You may have reserved in your contracts an amount of employers’ ‘discretion’ when it comes to eg. deciding what somebody’s bonus should be or if sick pay applies, or whether somebody is a good leaver with regards to share options. You have no doubt wanted to give yourself freedom to manoeuvre whilst doing this. You may also be wanting to be able to argue that the benefit is non-contractual.  

Care is needed regarding the wording used.  A perfect illustration is a case where an employer operated a commission scheme and the Sales Director was given a discretion to reduce the potential bonus to nil “if required, although such cases will be by exception only and require HR and Finance agreement”.  When the employee concerned substantially over-performed and achieved an unprecedented level of bonus, the Court of Appeal found that the employer was not able to cap it.  The words “by exception only” meant the cap could only be used in exceptional circumstances, not merely as a convenient alternative to a timely review of the target.  As the employer did not review the target and the scheme was designed to encourage and rewards success, the degree of success could not itself be regarded as an exceptional circumstance.  The employee was therefore entitled to receive her full commission.

You may also have asserted in your documentation that this does not form part of your “contractual remuneration” or simply refer to the bonus as being “discretionary”. Using that adjective to describe the benefit is unlikely to be sufficient, because it remains unclear precisely what is being left to the employer’s discretion. Does this relate to the decision to pay a benefit, how to calculate it, the amount of it or all or none of those matters?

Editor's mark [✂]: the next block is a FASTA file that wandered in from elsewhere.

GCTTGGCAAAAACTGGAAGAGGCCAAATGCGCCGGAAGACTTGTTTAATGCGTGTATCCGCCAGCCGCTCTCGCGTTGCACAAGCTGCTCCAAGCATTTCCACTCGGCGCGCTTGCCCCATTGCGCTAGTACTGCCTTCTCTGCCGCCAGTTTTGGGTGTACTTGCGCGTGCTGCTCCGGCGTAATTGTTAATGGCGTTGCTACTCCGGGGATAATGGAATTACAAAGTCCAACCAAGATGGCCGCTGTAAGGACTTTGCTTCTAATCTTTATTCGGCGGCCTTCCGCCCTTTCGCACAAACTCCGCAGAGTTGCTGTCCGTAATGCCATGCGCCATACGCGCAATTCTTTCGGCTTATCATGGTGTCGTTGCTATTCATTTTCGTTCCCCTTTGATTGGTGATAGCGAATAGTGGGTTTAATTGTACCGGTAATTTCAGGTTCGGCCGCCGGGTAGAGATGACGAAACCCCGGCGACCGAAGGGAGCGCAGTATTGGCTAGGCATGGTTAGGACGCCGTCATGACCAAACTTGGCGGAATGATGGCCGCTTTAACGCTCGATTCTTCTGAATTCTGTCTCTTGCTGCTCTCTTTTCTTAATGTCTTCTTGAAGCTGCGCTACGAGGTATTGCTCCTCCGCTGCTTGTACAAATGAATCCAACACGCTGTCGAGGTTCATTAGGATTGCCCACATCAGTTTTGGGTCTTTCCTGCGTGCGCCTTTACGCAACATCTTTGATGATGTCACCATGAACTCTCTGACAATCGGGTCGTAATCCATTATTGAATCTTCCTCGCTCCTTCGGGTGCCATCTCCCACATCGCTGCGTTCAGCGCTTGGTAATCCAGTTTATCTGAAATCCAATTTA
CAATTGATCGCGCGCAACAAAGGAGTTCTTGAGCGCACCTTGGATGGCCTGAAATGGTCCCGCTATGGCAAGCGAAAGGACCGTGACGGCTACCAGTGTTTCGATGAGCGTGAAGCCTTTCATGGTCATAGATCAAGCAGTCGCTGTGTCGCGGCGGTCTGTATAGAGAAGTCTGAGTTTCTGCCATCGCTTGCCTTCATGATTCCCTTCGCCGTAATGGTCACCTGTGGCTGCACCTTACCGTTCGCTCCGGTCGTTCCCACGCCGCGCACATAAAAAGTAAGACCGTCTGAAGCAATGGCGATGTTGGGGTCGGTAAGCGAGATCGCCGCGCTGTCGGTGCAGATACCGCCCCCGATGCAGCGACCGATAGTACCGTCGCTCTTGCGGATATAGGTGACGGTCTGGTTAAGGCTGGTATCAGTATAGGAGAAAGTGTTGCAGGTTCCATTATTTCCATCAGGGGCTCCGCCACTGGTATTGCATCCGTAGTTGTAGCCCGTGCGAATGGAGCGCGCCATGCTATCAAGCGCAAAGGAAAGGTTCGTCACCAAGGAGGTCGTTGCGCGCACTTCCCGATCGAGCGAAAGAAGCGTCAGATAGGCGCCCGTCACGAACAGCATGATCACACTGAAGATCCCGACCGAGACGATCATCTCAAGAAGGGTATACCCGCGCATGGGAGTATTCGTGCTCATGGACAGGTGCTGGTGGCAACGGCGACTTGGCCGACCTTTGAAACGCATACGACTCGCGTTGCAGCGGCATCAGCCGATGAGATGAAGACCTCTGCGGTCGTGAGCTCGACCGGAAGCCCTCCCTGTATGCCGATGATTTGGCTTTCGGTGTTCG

If you have sustained a consistent practice around making payments on a discretionary basis over time, you may have created an implied contractual entitlement.  For example, in one case a bonus had been paid every year for 4 years and was now contractual.

You may also have contradicted what you have said.  You may have written one thing down in the contract and then issued other paperwork around the bonus for example, using different language, that a Tribunal might find was contractual.  For example, there have been cases where an employer has made an oral announcement around a “guaranteed bonus pool” talking around guaranteed minimums distributed “no matter what”.  They have then found themselves tied to that.

Discretion is also regulated by implied terms (mutual trust and confidence). This makes you have to act in a rational way, in good faith and in a non-arbitrary manner.  If you act irrationally in a perverse way or capriciously you will have breached the employees’ contract and they will have the right to claim constructive dismissal and be released from their restrictive covenants.

Your decision-making process is subject to potential judicial scrutiny – can you show that you have taken into account the right matters when reaching a decision? Have you even documented your decision-making process? Is the result so outrageous that no reasonable decision-maker could have reached it?  If so, your exercise of discretion would be unlawful.